A Leadership Agenda for 2013

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What I love about a new year are the expectations and anticipation reserved for something new. We permit ourselves to mentally travel back in time and revisit the old and peer into what worked and what didn’t. Many of us then become resolute to change or continue doing whatever our mental time travel revealed to us.

Certainly resolutions have many downsides. But it can be empowering to look at our own humanity, accomplishments, failures and investigate what can be learned and acted on.

 

Our best work suffers, and our leadership is weakened when we don’t find and reach for the proverbial pause button

 

It is with the above intent that I present to you a possible leadership agenda for 2013.

The following items are geared towards individual leadership action. Consider it a personal agenda for growth.

Make Time for Solitude

Daily competing demands tug at our attention and distort our perspective on what’s important. We hastily run from one meeting to the next with little to no time to reflect on what was discussed, decided. By day’s end we have depleted our energy and mental capacity.

Our best work suffers, and our leadership is weakened when we don’t find and reach for the proverbial pause button.

The competing demands and distractions are not likely to subside. Leaders must make room on their calendars for solitude. Time defended as vigorously as other people’s meetings (needs from you). Use solitude to read over meeting notes. Plan. Strategize. Read papers relevant to your profession. Meditate. Pray.

 

Create a sense of unity and expand team identity amongst virtual and onsite team members

 

Go Deep with Employees

Connect with your employees beyond understanding their workload or project updates. Make it a priority to get to know the whole employee: both the professional and personal aspirations and interests.

Explore social technology like Google+ or Salesforce to expand how employees interact and communicate with each other. These help create a sense of unity and expand team identity amongst virtual and onsite team members.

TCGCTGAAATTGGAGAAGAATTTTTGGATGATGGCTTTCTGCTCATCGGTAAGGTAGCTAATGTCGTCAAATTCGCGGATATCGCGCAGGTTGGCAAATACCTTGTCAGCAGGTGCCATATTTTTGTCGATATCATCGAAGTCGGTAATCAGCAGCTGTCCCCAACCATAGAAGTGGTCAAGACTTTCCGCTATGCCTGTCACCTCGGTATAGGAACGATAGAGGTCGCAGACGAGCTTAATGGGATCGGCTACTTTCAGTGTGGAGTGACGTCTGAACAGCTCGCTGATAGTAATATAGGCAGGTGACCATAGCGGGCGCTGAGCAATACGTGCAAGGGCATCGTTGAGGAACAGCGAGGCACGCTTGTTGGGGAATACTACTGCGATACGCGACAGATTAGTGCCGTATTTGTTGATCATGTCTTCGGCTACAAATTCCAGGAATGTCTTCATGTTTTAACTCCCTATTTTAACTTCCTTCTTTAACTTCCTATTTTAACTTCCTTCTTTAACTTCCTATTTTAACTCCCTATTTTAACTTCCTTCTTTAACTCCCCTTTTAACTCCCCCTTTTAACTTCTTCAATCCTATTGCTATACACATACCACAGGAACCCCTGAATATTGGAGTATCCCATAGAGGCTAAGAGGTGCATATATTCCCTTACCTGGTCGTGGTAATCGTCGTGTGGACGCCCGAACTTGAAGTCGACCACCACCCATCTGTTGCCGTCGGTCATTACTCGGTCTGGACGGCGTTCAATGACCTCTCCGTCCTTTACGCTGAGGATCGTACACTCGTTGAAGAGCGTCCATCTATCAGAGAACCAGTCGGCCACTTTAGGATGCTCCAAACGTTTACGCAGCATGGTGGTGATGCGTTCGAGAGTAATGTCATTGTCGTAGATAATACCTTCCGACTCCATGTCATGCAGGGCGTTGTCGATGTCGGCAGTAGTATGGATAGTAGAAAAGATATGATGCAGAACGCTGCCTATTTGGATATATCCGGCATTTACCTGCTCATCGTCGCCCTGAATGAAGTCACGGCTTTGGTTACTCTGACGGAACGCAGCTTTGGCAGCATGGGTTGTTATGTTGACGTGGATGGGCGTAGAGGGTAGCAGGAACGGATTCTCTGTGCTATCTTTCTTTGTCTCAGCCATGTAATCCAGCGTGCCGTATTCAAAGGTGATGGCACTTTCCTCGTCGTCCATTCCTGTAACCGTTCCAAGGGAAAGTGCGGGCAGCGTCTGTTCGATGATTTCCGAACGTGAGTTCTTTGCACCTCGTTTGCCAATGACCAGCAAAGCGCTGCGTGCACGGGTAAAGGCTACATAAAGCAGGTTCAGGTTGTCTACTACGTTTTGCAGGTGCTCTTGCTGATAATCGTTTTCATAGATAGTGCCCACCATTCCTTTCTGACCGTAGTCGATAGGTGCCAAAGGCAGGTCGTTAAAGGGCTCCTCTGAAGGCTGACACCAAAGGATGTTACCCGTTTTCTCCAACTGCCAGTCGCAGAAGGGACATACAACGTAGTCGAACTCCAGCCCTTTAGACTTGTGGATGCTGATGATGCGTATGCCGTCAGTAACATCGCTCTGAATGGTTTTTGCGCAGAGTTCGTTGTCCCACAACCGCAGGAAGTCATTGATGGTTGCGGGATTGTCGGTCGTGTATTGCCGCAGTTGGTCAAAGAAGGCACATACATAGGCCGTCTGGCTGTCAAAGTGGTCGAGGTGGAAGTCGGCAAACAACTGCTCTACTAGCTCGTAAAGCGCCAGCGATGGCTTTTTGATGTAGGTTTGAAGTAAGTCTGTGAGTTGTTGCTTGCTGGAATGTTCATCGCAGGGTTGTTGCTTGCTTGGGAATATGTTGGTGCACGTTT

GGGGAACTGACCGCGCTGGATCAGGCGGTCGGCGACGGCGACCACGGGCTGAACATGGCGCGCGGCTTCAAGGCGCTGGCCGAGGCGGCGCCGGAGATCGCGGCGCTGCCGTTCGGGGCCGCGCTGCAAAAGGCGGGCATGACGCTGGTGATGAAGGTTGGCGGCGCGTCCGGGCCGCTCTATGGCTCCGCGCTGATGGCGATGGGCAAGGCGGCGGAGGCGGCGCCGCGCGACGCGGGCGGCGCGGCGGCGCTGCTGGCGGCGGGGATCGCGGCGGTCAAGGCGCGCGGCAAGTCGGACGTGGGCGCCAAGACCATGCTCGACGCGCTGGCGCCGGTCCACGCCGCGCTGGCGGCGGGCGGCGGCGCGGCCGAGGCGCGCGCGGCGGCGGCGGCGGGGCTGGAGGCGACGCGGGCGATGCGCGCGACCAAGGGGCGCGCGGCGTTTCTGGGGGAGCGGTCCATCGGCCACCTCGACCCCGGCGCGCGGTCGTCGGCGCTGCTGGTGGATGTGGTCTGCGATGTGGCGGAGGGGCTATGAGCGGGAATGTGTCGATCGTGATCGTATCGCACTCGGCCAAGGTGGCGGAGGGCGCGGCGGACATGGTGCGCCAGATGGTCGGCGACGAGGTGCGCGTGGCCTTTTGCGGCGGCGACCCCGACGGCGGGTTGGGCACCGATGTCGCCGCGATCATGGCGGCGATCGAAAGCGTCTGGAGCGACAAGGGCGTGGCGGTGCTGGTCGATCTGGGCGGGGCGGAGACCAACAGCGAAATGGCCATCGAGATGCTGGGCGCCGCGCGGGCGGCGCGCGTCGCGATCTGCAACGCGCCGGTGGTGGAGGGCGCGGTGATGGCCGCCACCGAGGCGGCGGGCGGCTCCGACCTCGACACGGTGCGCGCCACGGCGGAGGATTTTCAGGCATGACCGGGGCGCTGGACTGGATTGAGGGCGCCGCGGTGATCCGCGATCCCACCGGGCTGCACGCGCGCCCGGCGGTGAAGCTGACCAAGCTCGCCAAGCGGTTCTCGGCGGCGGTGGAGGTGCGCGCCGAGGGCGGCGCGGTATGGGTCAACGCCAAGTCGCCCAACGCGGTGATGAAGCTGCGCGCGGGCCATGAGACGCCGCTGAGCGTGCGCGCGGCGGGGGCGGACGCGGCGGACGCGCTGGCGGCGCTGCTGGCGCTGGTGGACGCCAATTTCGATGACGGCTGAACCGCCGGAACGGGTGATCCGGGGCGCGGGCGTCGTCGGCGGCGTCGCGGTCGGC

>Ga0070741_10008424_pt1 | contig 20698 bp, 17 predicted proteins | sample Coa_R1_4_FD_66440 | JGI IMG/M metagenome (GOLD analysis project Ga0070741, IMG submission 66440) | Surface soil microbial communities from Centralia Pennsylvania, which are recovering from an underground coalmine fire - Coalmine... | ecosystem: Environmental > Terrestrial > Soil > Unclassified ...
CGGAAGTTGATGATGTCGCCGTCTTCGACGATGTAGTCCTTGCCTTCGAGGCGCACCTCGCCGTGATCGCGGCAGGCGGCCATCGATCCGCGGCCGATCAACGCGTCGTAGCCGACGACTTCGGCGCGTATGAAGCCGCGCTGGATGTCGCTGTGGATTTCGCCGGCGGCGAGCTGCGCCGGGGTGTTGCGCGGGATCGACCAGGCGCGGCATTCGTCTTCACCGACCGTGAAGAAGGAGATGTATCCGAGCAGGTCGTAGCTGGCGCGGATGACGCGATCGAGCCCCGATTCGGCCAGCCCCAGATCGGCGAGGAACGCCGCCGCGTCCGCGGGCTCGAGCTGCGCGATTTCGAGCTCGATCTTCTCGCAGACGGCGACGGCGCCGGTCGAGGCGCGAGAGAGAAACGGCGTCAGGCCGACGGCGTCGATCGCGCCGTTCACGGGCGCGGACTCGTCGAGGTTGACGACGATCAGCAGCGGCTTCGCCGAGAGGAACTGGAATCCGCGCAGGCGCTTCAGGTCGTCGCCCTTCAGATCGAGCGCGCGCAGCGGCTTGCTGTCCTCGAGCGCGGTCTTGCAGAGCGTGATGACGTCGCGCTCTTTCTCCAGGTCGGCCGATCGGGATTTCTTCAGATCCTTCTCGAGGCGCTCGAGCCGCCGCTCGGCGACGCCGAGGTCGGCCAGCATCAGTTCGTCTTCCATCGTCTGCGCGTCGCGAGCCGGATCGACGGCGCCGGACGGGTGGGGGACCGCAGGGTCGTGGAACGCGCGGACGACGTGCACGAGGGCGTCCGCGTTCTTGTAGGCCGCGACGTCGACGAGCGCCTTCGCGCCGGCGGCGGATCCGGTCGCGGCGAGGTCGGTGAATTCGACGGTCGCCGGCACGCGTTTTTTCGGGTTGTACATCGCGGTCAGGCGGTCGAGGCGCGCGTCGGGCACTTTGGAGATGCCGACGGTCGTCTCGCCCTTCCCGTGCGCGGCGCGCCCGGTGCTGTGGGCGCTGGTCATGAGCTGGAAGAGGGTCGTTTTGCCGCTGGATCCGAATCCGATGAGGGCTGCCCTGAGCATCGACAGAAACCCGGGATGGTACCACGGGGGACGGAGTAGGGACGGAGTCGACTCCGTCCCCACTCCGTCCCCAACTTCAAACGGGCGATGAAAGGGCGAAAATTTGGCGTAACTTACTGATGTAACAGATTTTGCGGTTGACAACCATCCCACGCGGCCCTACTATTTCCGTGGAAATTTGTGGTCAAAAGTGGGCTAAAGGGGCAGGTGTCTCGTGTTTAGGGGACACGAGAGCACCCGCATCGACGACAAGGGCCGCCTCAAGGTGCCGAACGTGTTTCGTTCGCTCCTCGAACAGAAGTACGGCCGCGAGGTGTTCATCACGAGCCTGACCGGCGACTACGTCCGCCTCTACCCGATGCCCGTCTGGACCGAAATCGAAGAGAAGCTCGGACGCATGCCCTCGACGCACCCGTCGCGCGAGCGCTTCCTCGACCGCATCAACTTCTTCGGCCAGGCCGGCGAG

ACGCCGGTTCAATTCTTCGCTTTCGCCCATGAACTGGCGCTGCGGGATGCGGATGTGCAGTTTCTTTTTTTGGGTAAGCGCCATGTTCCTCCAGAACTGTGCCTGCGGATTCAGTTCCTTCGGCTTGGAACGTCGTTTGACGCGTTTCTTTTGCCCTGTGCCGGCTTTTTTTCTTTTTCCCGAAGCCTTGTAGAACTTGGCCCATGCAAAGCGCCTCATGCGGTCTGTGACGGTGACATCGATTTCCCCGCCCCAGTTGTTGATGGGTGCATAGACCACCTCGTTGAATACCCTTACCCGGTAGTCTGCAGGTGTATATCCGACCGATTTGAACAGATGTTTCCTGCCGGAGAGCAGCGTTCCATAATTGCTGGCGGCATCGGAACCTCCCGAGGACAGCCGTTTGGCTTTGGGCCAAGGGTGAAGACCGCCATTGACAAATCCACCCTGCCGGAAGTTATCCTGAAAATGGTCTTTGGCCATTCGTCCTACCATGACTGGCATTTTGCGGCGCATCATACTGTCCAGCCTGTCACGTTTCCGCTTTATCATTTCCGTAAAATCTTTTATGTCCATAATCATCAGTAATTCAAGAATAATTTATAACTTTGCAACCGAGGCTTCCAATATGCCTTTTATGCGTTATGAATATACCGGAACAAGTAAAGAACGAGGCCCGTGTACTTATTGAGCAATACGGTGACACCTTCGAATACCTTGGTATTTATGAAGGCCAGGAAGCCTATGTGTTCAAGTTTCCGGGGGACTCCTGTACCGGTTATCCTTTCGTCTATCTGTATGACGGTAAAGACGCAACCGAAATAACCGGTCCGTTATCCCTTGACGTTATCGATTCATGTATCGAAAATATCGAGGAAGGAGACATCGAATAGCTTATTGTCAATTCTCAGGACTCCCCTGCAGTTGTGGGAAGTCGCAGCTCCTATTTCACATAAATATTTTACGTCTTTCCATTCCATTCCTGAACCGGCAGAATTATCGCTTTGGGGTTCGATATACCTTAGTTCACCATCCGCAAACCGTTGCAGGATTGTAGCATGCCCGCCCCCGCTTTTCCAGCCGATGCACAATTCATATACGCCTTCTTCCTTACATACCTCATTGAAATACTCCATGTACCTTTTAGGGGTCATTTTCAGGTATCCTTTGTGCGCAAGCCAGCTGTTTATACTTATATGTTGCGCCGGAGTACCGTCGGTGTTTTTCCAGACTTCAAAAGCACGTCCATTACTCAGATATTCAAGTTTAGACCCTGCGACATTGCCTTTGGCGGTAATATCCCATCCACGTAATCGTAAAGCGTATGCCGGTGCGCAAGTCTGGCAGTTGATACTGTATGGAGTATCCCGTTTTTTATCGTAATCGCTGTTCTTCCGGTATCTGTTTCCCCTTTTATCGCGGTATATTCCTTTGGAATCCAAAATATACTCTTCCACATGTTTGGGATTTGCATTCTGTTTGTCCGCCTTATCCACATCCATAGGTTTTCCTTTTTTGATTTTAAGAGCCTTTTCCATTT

Don’t leave visual reminders of loss

 

Create an Environment of Optimism and Joy

2013 will not likely see easing of local and global economic hardships. The dirty “L” word – layoffs – are likely to cross executive lips throughout the year. Not exactly morale boosters.

Look for ways to counter the negative influences of the economy. If you have empty cube areas from all those layoffs, rearrange the area to make better use of the space. Don’t leave visual reminders of loss.

Discover employees’ strengths

Know what each person on your team’s strengths are and find ways to align them with work they currently do or could do. This is a great collaborative exercise to do with your team.

 

Simply look to the fiscal cliff fiasco for reasons why it’s important to think beyond positional leaders’ needs and agendas

 

Explore consequences of management decisions

Play out the impact of decisions on employees. Simply look to the fiscal cliff fiasco for reasons why it’s important to think beyond positional leaders’ needs and agendas. Managers (and politicians) can get too close to a problem and be blinded to how employees’ might interpret a decision and ensuing concerns they might have.

 

If I were to summarize the “why” behind the items listed, it would be this:

  • Focus on workplace elements you can influence or control that make working with you rewarding and worthy of staying.
  • Counter the uncertainty that hovers over organizations and our country with meaningful work and a motivating work environment.

2013 will be another tough year for employees and organizations. Your leadership can provide some needed guidance and reassurance that together you and your team can grow stronger.

 

Graphic by ImPact Design

 

Change Leader | Speaker | Writer Co-founder and CEO of Switch and Shift. Passionately explores the space where business & humanity intersect. Promoter of workplace optimism. Believes work can be a source of joy. Top ranked leadership blogger by Huffington Post. The Optimistic Workplace (AMACOM) out 2015

  • Shawn, it won’t surprise you to know that my experience with my clients is that discovering employees’ strengths is a very powerful tool. When employees uncover their strengths for themselves, it’s even better. As that happens, the organization starts to notice its strengths.

  • Love this Shawn. You are off to a fantastic start in 2013. I really hope more leaders find this site and read (and apply) what is here.

    Thanks for all you do, man.

    Al

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